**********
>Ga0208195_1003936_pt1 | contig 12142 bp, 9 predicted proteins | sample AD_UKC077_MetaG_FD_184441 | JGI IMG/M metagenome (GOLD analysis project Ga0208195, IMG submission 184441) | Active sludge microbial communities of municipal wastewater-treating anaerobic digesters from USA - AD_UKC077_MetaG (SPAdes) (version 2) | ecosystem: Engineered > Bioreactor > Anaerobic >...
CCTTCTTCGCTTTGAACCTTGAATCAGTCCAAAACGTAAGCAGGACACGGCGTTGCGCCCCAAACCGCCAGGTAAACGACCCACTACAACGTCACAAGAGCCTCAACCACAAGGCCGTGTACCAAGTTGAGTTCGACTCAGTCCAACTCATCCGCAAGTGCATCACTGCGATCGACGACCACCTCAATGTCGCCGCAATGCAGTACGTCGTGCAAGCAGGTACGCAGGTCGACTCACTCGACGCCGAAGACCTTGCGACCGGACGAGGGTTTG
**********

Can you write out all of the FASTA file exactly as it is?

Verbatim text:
>Ga0208195_1003936_pt1 | contig 12142 bp, 9 predicted proteins | sample AD_UKC077_MetaG_FD_184441 | JGI IMG/M metagenome (GOLD analysis project Ga0208195, IMG submission 184441) | Active sludge microbial communities of municipal wastewater-treating anaerobic digesters from USA - AD_UKC077_MetaG (SPAdes) (version 2) | ecosystem: Engineered > Bioreactor > Anaerobic >...
CCTTCTTCGCTTTGAACCTTGAATCAGTCCAAAACGTAAGCAGGACACGGCGTTGCGCCCCAAACCGCCAGGTAAACGACCCACTACAACGTCACAAGAGCCTCAACCACAAGGCCGTGTACCAAGTTGAGTTCGACTCAGTCCAACTCATCCGCAAGTGCATCACTGCGATCGACGACCACCTCAATGTCGCCGCAATGCAGTACGTCGTGCAAGCAGGTACGCAGGTCGACTCACTCGACGCCGAAGACCTTGCGACCGGACGAGGGTTTG